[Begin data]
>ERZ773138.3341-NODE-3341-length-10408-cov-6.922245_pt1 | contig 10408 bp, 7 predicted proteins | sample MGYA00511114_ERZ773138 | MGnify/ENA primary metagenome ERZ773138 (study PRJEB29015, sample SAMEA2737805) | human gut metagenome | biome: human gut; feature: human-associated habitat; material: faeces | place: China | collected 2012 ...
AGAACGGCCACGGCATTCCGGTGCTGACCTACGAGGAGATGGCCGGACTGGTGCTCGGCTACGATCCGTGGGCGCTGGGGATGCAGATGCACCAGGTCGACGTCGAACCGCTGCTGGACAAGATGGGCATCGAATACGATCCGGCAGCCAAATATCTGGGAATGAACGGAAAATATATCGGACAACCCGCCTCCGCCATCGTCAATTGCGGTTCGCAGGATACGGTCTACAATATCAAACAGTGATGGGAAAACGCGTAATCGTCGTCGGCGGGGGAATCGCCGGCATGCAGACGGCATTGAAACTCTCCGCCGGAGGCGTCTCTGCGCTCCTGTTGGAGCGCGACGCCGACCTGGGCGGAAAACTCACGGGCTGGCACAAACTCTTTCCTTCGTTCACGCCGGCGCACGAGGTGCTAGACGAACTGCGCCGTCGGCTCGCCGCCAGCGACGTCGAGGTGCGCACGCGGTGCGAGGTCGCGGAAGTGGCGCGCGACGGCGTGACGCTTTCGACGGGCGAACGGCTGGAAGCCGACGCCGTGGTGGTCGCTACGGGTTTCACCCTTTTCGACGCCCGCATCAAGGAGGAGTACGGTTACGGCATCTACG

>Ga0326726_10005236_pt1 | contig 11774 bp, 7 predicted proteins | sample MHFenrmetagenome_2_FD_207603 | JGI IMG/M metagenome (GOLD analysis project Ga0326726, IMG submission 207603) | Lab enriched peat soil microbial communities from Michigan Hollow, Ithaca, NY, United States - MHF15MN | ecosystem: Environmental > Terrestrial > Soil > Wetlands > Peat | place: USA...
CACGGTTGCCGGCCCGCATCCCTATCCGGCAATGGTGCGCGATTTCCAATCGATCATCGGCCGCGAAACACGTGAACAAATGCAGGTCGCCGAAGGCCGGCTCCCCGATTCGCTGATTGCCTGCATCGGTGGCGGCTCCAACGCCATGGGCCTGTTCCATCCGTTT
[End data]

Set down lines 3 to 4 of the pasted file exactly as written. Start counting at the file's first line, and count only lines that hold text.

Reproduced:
>Ga0326726_10005236_pt1 | contig 11774 bp, 7 predicted proteins | sample MHFenrmetagenome_2_FD_207603 | JGI IMG/M metagenome (GOLD analysis project Ga0326726, IMG submission 207603) | Lab enriched peat soil microbial communities from Michigan Hollow, Ithaca, NY, United States - MHF15MN | ecosystem: Environmental > Terrestrial > Soil > Wetlands > Peat | place: USA...
CACGGTTGCCGGCCCGCATCCCTATCCGGCAATGGTGCGCGATTTCCAATCGATCATCGGCCGCGAAACACGTGAACAAATGCAGGTCGCCGAAGGCCGGCTCCCCGATTCGCTGATTGCCTGCATCGGTGGCGGCTCCAACGCCATGGGCCTGTTCCATCCGTTT